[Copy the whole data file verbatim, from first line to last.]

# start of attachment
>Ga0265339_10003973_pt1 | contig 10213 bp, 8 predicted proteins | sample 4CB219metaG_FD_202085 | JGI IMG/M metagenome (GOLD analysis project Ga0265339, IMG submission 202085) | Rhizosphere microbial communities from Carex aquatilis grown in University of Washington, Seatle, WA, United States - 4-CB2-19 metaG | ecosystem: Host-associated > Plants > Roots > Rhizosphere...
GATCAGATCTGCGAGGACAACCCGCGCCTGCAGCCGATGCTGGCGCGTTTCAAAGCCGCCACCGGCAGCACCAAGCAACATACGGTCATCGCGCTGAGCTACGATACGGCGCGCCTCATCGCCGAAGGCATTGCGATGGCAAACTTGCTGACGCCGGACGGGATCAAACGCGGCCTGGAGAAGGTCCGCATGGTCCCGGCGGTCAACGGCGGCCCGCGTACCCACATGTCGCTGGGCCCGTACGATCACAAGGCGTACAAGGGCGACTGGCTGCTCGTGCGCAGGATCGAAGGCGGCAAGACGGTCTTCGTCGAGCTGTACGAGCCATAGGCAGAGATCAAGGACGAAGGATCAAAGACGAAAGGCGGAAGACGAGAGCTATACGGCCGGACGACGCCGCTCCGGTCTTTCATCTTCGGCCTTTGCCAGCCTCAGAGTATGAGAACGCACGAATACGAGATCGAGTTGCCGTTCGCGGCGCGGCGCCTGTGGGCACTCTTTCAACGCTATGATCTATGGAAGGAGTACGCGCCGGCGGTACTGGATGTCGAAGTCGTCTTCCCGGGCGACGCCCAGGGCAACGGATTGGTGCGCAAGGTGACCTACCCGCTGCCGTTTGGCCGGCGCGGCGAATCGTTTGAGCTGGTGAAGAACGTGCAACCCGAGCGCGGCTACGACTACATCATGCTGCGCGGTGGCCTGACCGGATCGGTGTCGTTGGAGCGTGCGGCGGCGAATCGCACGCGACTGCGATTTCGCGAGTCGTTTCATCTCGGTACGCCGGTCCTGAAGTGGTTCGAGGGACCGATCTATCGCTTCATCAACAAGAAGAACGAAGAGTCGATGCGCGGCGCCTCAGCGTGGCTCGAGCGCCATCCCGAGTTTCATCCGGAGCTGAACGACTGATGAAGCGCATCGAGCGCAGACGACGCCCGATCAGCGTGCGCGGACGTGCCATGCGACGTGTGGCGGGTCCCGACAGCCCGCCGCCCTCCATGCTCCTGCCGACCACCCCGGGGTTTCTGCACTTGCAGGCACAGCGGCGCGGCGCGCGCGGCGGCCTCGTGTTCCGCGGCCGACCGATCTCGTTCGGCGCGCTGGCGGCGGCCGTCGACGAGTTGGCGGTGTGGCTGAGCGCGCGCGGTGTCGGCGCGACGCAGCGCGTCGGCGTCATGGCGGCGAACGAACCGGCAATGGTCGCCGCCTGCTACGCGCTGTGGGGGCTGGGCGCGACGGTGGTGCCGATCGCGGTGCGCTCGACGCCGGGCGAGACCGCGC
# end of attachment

>Ga0265339_10003973_pt1 | contig 10213 bp, 8 predicted proteins | sample 4CB219metaG_FD_202085 | JGI IMG/M metagenome (GOLD analysis project Ga0265339, IMG submission 202085) | Rhizosphere microbial communities from Carex aquatilis grown in University of Washington, Seatle, WA, United States - 4-CB2-19 metaG | ecosystem: Host-associated > Plants > Roots > Rhizosphere...
GATCAGATCTGCGAGGACAACCCGCGCCTGCAGCCGATGCTGGCGCGTTTCAAAGCCGCCACCGGCAGCACCAAGCAACATACGGTCATCGCGCTGAGCTACGATACGGCGCGCCTCATCGCCGAAGGCATTGCGATGGCAAACTTGCTGACGCCGGACGGGATCAAACGCGGCCTGGAGAAGGTCCGCATGGTCCCGGCGGTCAACGGCGGCCCGCGTACCCACATGTCGCTGGGCCCGTACGATCACAAGGCGTACAAGGGCGACTGGCTGCTCGTGCGCAGGATCGAAGGCGGCAAGACGGTCTTCGTCGAGCTGTACGAGCCATAGGCAGAGATCAAGGACGAAGGATCAAAGACGAAAGGCGGAAGACGAGAGCTATACGGCCGGACGACGCCGCTCCGGTCTTTCATCTTCGGCCTTTGCCAGCCTCAGAGTATGAGAACGCACGAATACGAGATCGAGTTGCCGTTCGCGGCGCGGCGCCTGTGGGCACTCTTTCAACGCTATGATCTATGGAAGGAGTACGCGCCGGCGGTACTGGATGTCGAAGTCGTCTTCCCGGGCGACGCCCAGGGCAACGGATTGGTGCGCAAGGTGACCTACCCGCTGCCGTTTGGCCGGCGCGGCGAATCGTTTGAGCTGGTGAAGAACGTGCAACCCGAGCGCGGCTACGACTACATCATGCTGCGCGGTGGCCTGACCGGATCGGTGTCGTTGGAGCGTGCGGCGGCGAATCGCACGCGACTGCGATTTCGCGAGTCGTTTCATCTCGGTACGCCGGTCCTGAAGTGGTTCGAGGGACCGATCTATCGCTTCATCAACAAGAAGAACGAAGAGTCGATGCGCGGCGCCTCAGCGTGGCTCGAGCGCCATCCCGAGTTTCATCCGGAGCTGAACGACTGATGAAGCGCATCGAGCGCAGACGACGCCCGATCAGCGTGCGCGGACGTGCCATGCGACGTGTGGCGGGTCCCGACAGCCCGCCGCCCTCCATGCTCCTGCCGACCACCCCGGGGTTTCTGCACTTGCAGGCACAGCGGCGCGGCGCGCGCGGCGGCCTCGTGTTCCGCGGCCGACCGATCTCGTTCGGCGCGCTGGCGGCGGCCGTCGACGAGTTGGCGGTGTGGCTGAGCGCGCGCGGTGTCGGCGCGACGCAGCGCGTCGGCGTCATGGCGGCGAACGAACCGGCAATGGTCGCCGCCTGCTACGCGCTGTGGGGGCTGGGCGCGACGGTGGTGCCGATCGCGGTGCGCTCGACGCCGGGCGAGACCGCGC